Major contributors to the national debt include the world’s largest military budget, tax cuts (which reduce government income and rarely result in a corresponding increase in economic growth), COVID-19 relief efforts, and mandatory-but-underfunded programs such as Medicare.

(Source: World Population Review)

Malaysia’s debt-to-GDP ratio is at 69.6% so are we worse off compared to other countries namely Sri Lanka? This is the analysis of the debt situation in Sri Lanka:-

Despite the levels of domestic public debt remaining mostly stable, the foreign debt-to-GDP ratio (comprising mostly commercial borrowings) has surged from 30 percent in 2014 to 42.6 percent in 2019.

The latter has mainly contributed to Sri Lanka’s rising total debt-to-GDP ratio (domestic and external debt) which reached an all-time high of approximately 101percent of GDP in 2020.

Statistical estimations by a World Bank study shows that the ideal threshold for total debt-to-GDP ratio is 64 percent for emerging market economies such as Sri Lanka; and for each additional percentage point beyond this threshold is estimated to cost the annual real growth of the economy by 0.02 percentage points.

(Source: ORF Online)

Sri Lanka Malaysia Debt GDP IMF

Comparing Malaysia and Sri Lanka’s debt to GDP ratio, Sri Lanka saw two major spikes – one in the late 1980s same as Malaysia and another in the late 1990s when we had the 1997 Asian Financial Crisis which Malaysia managed to recover by enforcing the capital control and purchase of bad debts from the banks. Chart source: IMF

Final Say

To be frank, the financial crisis in Sri Lanka had caused serious anxiety for all of us mainly because we have the same symptoms and mismanagement that had taken place in Sri Lanka. We have seen how massive mismanagement of public funds, lack of enforcement & adherence to policies & rules and sheer corruption cumulating in the 1MDB scandal and how little effort despite the various committees & studies, has been taken to curtail the rising cost of living. Many have voiced the same concern until this was highlighted by the Finance Minister:-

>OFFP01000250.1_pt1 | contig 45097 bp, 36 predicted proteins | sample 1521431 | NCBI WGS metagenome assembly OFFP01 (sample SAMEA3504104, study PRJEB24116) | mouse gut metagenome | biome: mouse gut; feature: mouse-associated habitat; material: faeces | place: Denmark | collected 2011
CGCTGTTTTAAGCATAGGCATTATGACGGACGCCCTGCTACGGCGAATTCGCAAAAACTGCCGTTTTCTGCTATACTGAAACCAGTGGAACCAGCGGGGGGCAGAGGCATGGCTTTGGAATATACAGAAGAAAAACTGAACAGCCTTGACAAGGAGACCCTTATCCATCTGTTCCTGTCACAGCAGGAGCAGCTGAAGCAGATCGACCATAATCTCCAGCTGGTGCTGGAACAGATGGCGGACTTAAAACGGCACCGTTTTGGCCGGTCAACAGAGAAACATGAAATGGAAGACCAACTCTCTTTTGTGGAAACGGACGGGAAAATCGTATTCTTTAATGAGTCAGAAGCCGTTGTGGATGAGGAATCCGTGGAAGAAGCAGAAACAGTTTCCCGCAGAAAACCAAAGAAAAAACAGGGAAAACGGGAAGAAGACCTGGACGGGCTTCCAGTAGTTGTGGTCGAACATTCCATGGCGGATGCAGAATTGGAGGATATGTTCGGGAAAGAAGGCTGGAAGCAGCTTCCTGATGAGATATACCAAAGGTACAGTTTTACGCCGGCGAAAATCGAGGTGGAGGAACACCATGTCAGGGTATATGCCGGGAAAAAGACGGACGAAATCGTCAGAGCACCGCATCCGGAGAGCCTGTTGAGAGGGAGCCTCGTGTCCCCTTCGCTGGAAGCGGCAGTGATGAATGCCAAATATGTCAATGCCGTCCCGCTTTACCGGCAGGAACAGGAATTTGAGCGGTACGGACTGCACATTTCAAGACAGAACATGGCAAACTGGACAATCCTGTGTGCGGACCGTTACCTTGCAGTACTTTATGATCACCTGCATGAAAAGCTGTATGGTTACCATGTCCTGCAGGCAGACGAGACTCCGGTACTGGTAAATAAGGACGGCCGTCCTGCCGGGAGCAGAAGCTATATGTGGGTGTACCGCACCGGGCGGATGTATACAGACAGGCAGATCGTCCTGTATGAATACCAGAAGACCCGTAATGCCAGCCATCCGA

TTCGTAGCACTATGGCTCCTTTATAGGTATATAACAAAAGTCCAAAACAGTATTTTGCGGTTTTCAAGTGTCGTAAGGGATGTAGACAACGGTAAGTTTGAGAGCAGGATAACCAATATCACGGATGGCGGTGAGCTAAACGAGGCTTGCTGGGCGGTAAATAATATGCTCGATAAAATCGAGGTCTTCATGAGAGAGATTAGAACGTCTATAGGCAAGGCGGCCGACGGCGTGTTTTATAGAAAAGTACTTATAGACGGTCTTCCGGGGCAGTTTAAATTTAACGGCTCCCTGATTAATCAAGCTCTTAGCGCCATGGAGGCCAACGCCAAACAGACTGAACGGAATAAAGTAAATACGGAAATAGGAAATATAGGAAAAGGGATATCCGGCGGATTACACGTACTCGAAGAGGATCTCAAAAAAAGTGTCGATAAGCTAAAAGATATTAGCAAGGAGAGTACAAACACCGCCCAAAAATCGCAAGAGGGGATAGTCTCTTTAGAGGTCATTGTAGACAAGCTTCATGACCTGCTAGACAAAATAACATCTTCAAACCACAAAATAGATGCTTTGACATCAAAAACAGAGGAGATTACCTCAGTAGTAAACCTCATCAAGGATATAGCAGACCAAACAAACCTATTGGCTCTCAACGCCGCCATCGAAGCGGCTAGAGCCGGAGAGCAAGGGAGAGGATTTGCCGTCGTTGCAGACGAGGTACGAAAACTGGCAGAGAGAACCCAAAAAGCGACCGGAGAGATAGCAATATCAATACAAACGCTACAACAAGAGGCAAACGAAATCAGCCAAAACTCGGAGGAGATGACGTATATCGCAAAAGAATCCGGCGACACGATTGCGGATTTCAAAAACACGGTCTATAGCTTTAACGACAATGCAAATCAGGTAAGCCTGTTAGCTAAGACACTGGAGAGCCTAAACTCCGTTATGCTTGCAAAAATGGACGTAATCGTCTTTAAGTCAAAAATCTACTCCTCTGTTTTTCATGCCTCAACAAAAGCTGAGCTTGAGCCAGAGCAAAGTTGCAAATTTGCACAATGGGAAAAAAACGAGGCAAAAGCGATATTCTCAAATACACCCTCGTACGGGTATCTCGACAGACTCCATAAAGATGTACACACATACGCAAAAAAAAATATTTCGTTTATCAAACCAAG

Malaysia is stable and is not at risk of going bankrupt like Sri Lanka, Finance Minister Tengku Zafrul Aziz said, citing the International Monetary Fund’s prediction for the economy to expand 5.75 per cent this year as reason for confidence.

“The IMF has never said that Malaysia is facing economic troubles that could bankrupt the country,” he said in parliament on Tuesday (July 19). “If we compare our economic indicators with Sri Lanka, it is clear our economy is far more stable than theirs.”
Still, the government must continue to manage the country’s finances prudently and control the level of debt, he said.

(Source; Straits Times)

In summary, the financial facts do not show that Malaysia has the second largest debt after Sri Lanka in Asia. Other countries like Japan and Singapore have higher debts and their debt to GDP is higher as well. It is manageable at the present and with controls and enforcements with lessons learned from 1MDB, hopefully, it will remain manageable in the coming years. This with careful and prudent financial management by the Government should see an improvement in the debt to GDP ratio.